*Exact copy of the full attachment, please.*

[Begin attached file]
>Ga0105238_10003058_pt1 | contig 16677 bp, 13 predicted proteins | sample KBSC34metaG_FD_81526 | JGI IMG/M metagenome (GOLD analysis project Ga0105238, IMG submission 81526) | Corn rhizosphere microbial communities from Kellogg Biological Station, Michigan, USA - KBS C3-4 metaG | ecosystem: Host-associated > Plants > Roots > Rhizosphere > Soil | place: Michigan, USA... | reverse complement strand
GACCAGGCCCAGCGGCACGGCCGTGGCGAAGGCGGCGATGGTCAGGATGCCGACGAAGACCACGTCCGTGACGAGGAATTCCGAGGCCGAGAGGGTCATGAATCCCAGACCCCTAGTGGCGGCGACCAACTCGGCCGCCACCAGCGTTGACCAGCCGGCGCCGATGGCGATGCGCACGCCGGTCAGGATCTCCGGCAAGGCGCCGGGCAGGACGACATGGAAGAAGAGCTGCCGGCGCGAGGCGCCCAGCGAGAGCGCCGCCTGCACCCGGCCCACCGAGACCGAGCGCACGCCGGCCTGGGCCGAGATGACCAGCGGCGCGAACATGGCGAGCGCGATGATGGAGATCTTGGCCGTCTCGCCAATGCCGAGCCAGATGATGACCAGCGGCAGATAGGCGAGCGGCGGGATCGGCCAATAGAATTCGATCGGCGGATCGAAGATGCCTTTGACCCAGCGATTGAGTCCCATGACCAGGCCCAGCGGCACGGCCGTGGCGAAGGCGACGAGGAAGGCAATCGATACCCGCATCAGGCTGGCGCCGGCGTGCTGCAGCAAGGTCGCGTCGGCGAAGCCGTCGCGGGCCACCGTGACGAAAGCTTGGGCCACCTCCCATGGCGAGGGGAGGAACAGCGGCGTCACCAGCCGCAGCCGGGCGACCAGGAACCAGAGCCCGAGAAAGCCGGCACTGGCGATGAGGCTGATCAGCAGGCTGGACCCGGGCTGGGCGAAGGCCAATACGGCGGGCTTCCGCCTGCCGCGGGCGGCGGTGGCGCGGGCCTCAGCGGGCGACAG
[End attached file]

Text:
>Ga0105238_10003058_pt1 | contig 16677 bp, 13 predicted proteins | sample KBSC34metaG_FD_81526 | JGI IMG/M metagenome (GOLD analysis project Ga0105238, IMG submission 81526) | Corn rhizosphere microbial communities from Kellogg Biological Station, Michigan, USA - KBS C3-4 metaG | ecosystem: Host-associated > Plants > Roots > Rhizosphere > Soil | place: Michigan, USA... | reverse complement strand
GACCAGGCCCAGCGGCACGGCCGTGGCGAAGGCGGCGATGGTCAGGATGCCGACGAAGACCACGTCCGTGACGAGGAATTCCGAGGCCGAGAGGGTCATGAATCCCAGACCCCTAGTGGCGGCGACCAACTCGGCCGCCACCAGCGTTGACCAGCCGGCGCCGATGGCGATGCGCACGCCGGTCAGGATCTCCGGCAAGGCGCCGGGCAGGACGACATGGAAGAAGAGCTGCCGGCGCGAGGCGCCCAGCGAGAGCGCCGCCTGCACCCGGCCCACCGAGACCGAGCGCACGCCGGCCTGGGCCGAGATGACCAGCGGCGCGAACATGGCGAGCGCGATGATGGAGATCTTGGCCGTCTCGCCAATGCCGAGCCAGATGATGACCAGCGGCAGATAGGCGAGCGGCGGGATCGGCCAATAGAATTCGATCGGCGGATCGAAGATGCCTTTGACCCAGCGATTGAGTCCCATGACCAGGCCCAGCGGCACGGCCGTGGCGAAGGCGACGAGGAAGGCAATCGATACCCGCATCAGGCTGGCGCCGGCGTGCTGCAGCAAGGTCGCGTCGGCGAAGCCGTCGCGGGCCACCGTGACGAAAGCTTGGGCCACCTCCCATGGCGAGGGGAGGAACAGCGGCGTCACCAGCCGCAGCCGGGCGACCAGGAACCAGAGCCCGAGAAAGCCGGCACTGGCGATGAGGCTGATCAGCAGGCTGGACCCGGGCTGGGCGAAGGCCAATACGGCGGGCTTCCGCCTGCCGCGGGCGGCGGTGGCGCGGGCCTCAGCGGGCGACAG